Punxsutawney Phil emerged from his bunker early this morning in the northwest hamlet in Pennsylvania and didn’t see his shadow. The resulting prediction is that we can expect an early spring, according to The Washington Post. At precisely 7:25 a.m. Saturday, with overcast skies and frigid temperatures, Groundhog Phil failed to see his shadow in the small town of Punxsutawney, Pa.
If Phil had seen his shadow, as the folklore goes we could’ve expected six more weeks of winter. Exactly what the difference between “six more weeks of winter” and “an early spring” is may be left for debate.
The official Groundhog Day website claims of course that Phil has been 100 percent accurate in his more than 125 years of weather predictions. Since his first prediction at Gobbler’s Knob in 1887, Phil has seen his shadow 100 times and not seen it on just 17 occasions, including today. There are nine missing years in the official record, but Phil has issued a forecast without exception.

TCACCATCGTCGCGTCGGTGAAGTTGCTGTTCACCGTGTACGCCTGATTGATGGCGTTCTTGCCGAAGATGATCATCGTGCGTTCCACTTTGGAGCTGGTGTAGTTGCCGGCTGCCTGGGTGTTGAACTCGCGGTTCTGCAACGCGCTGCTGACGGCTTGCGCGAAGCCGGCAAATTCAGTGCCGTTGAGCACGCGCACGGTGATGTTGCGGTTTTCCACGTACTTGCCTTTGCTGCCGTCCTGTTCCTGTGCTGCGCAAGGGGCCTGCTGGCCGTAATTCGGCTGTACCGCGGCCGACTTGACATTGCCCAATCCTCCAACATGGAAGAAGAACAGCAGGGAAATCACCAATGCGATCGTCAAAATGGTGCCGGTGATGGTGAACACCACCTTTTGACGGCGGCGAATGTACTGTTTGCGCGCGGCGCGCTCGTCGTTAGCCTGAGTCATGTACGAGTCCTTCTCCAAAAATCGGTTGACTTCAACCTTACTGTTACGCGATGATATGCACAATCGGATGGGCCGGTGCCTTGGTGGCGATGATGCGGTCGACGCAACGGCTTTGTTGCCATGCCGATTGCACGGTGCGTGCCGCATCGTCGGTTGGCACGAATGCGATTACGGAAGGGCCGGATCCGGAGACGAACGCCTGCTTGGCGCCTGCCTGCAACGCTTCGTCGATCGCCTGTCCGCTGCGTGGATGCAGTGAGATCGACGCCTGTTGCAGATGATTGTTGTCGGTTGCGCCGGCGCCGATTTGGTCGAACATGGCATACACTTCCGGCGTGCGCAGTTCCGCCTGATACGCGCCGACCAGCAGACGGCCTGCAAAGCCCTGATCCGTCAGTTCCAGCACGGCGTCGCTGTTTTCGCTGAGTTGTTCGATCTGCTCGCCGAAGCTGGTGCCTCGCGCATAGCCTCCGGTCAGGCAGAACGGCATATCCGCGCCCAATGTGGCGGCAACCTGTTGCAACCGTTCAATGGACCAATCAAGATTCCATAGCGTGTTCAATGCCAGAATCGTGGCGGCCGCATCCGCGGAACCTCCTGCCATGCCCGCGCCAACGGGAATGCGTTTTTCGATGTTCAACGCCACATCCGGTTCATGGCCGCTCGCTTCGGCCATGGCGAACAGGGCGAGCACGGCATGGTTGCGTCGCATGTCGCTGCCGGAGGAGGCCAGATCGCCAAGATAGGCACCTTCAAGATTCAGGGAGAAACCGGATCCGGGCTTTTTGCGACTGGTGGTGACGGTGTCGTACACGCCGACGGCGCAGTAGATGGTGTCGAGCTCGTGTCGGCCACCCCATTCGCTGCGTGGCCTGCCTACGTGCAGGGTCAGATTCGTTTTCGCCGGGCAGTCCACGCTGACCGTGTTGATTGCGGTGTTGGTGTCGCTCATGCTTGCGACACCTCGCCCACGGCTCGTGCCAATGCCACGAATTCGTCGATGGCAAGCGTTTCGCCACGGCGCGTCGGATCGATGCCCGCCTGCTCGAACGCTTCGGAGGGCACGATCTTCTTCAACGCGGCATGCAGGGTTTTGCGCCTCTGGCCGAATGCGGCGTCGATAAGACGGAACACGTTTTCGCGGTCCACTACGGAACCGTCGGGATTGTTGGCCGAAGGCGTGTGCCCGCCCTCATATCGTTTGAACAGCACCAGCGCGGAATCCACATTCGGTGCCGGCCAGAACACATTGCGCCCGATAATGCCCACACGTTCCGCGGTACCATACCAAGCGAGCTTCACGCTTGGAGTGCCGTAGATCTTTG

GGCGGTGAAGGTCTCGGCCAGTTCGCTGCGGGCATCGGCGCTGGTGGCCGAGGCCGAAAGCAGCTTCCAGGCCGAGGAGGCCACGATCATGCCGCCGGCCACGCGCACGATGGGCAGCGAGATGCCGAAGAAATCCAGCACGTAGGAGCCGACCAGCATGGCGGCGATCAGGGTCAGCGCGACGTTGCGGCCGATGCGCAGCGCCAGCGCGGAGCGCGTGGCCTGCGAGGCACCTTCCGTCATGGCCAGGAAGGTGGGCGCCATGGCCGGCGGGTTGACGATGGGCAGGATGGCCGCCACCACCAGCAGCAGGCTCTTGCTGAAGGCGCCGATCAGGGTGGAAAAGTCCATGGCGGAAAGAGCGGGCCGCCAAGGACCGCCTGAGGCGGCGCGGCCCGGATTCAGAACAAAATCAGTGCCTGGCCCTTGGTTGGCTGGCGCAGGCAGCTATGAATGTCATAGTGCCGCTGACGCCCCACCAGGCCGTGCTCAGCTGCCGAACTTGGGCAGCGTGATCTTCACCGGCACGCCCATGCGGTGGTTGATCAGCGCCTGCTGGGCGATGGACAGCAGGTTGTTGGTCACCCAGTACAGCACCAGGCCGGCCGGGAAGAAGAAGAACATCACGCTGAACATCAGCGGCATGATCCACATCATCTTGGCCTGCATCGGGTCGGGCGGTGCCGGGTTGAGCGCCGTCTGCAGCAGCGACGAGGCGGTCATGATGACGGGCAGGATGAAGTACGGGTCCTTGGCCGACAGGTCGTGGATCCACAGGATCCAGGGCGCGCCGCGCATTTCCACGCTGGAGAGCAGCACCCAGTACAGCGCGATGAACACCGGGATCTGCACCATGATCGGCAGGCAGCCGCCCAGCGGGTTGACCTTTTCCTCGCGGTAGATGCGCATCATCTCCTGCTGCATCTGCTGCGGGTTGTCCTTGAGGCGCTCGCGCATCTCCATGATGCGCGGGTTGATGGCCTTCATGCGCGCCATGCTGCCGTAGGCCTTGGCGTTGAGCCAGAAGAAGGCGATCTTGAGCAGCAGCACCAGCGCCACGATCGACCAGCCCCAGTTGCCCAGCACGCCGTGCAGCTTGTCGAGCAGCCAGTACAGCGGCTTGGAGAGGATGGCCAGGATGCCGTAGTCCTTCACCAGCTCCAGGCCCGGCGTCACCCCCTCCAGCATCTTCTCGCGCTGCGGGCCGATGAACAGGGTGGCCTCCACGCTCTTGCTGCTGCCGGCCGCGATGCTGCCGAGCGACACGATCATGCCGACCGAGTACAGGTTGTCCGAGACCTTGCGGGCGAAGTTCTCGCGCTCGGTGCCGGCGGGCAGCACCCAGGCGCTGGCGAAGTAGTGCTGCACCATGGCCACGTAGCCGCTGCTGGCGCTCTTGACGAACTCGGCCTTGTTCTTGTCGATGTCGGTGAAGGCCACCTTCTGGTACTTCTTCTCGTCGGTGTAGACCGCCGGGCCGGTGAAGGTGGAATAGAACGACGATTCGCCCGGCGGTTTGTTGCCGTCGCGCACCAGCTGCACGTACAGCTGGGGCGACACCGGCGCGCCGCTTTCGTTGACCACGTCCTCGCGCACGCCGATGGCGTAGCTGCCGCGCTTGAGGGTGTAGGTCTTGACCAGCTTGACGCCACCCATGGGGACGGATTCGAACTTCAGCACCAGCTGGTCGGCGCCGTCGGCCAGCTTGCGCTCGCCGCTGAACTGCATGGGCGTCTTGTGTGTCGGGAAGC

NOAA’s National Climatic Data Center throws a wet blanket on the festivities by pointing out that Phil’s forecasts have shown “no predictive skill” in recent years. AccuWeather on the other hand claims the furry rodent has an 80 percent accuracy rate.
In any case, the live entertainment, music and pre-dawn fireworks display helps to invigorate a winter weary crowd that gathers each year in anticipation of Phil's forecast. It’s just what is needed on a cold rural Pennsylvania morning.
Groundhog Day has its origins in an ancient celebration of the midway point between the Winter Solstice and the Spring Equinox. Superstition holds that fair weather is seen as prognostication of a stormy and cold second half to winter.